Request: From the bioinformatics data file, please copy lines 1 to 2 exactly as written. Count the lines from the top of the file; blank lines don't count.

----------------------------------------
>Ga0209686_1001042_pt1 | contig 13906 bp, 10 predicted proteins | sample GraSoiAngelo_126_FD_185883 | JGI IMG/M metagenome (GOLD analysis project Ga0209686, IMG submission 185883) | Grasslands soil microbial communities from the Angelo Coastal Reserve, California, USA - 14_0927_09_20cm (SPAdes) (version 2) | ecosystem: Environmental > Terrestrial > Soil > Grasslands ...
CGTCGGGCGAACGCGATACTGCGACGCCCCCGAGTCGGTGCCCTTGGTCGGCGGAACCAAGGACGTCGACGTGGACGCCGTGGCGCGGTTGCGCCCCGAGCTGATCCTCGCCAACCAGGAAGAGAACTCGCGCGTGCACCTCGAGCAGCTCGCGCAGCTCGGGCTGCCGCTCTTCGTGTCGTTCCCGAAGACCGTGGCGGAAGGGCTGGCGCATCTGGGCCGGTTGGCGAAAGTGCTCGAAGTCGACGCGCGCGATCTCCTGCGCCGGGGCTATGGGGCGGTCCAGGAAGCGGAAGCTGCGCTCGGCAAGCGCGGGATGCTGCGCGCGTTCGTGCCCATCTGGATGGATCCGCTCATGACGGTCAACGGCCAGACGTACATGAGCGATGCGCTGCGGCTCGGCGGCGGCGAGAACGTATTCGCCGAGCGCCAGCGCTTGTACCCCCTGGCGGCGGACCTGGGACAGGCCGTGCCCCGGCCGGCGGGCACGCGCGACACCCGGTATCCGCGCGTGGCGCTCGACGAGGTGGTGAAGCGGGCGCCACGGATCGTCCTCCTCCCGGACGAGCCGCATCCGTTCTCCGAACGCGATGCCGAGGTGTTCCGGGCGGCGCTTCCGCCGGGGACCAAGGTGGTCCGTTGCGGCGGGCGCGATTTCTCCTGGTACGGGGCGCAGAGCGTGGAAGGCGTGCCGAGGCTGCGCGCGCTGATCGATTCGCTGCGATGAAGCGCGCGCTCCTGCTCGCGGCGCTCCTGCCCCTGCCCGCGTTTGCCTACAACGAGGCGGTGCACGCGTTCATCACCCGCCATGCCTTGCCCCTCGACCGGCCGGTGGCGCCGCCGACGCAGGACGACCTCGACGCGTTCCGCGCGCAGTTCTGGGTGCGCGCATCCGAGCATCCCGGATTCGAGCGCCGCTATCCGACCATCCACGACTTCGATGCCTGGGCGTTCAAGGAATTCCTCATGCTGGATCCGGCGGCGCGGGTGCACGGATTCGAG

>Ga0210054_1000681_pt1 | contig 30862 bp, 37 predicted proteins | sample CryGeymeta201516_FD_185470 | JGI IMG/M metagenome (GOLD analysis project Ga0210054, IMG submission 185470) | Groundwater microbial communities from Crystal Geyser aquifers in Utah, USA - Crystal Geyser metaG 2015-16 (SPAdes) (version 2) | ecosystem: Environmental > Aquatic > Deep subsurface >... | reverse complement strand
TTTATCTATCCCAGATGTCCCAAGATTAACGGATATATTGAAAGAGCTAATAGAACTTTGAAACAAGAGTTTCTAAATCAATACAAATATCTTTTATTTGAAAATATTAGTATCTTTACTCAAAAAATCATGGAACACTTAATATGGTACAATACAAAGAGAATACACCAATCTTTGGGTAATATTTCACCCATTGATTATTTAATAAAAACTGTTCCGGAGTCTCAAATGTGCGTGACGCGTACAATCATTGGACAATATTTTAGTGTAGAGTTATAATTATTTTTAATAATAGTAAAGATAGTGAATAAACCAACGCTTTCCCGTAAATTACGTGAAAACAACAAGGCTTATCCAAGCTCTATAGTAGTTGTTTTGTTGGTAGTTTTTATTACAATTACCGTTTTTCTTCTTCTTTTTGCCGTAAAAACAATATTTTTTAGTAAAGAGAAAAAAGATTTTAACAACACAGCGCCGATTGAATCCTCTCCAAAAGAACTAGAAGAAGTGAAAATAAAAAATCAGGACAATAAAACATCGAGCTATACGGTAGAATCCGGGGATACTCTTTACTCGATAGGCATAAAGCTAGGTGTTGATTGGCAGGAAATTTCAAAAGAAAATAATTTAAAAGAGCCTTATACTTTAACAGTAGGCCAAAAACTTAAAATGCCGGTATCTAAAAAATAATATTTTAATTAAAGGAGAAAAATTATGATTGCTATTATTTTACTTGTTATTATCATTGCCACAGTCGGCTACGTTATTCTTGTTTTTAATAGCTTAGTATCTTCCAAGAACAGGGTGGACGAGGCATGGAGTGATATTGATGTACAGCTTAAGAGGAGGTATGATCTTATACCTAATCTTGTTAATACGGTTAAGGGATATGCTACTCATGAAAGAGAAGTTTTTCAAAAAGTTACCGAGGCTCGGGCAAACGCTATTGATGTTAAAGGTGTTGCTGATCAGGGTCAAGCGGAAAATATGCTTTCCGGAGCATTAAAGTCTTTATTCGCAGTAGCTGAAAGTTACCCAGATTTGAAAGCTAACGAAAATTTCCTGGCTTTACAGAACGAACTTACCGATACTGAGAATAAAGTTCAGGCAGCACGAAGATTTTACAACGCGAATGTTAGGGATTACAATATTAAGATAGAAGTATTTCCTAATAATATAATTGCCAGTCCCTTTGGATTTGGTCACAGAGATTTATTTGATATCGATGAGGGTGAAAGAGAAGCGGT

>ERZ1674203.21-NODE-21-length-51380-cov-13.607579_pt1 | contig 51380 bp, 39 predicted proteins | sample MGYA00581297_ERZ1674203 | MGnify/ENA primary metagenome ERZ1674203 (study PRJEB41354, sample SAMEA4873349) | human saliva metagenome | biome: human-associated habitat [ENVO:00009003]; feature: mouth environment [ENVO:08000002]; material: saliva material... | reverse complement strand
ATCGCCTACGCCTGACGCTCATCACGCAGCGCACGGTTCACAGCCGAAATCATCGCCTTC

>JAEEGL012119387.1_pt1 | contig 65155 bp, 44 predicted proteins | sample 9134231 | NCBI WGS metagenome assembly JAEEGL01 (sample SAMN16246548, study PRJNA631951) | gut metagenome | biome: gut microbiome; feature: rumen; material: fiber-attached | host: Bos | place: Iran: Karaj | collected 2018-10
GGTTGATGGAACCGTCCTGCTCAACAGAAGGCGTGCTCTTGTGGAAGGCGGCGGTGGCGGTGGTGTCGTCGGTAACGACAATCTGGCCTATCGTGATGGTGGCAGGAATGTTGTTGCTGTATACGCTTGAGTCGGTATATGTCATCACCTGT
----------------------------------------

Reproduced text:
>Ga0209686_1001042_pt1 | contig 13906 bp, 10 predicted proteins | sample GraSoiAngelo_126_FD_185883 | JGI IMG/M metagenome (GOLD analysis project Ga0209686, IMG submission 185883) | Grasslands soil microbial communities from the Angelo Coastal Reserve, California, USA - 14_0927_09_20cm (SPAdes) (version 2) | ecosystem: Environmental > Terrestrial > Soil > Grasslands ...
CGTCGGGCGAACGCGATACTGCGACGCCCCCGAGTCGGTGCCCTTGGTCGGCGGAACCAAGGACGTCGACGTGGACGCCGTGGCGCGGTTGCGCCCCGAGCTGATCCTCGCCAACCAGGAAGAGAACTCGCGCGTGCACCTCGAGCAGCTCGCGCAGCTCGGGCTGCCGCTCTTCGTGTCGTTCCCGAAGACCGTGGCGGAAGGGCTGGCGCATCTGGGCCGGTTGGCGAAAGTGCTCGAAGTCGACGCGCGCGATCTCCTGCGCCGGGGCTATGGGGCGGTCCAGGAAGCGGAAGCTGCGCTCGGCAAGCGCGGGATGCTGCGCGCGTTCGTGCCCATCTGGATGGATCCGCTCATGACGGTCAACGGCCAGACGTACATGAGCGATGCGCTGCGGCTCGGCGGCGGCGAGAACGTATTCGCCGAGCGCCAGCGCTTGTACCCCCTGGCGGCGGACCTGGGACAGGCCGTGCCCCGGCCGGCGGGCACGCGCGACACCCGGTATCCGCGCGTGGCGCTCGACGAGGTGGTGAAGCGGGCGCCACGGATCGTCCTCCTCCCGGACGAGCCGCATCCGTTCTCCGAACGCGATGCCGAGGTGTTCCGGGCGGCGCTTCCGCCGGGGACCAAGGTGGTCCGTTGCGGCGGGCGCGATTTCTCCTGGTACGGGGCGCAGAGCGTGGAAGGCGTGCCGAGGCTGCGCGCGCTGATCGATTCGCTGCGATGAAGCGCGCGCTCCTGCTCGCGGCGCTCCTGCCCCTGCCCGCGTTTGCCTACAACGAGGCGGTGCACGCGTTCATCACCCGCCATGCCTTGCCCCTCGACCGGCCGGTGGCGCCGCCGACGCAGGACGACCTCGACGCGTTCCGCGCGCAGTTCTGGGTGCGCGCATCCGAGCATCCCGGATTCGAGCGCCGCTATCCGACCATCCACGACTTCGATGCCTGGGCGTTCAAGGAATTCCTCATGCTGGATCCGGCGGCGCGGGTGCACGGATTCGAG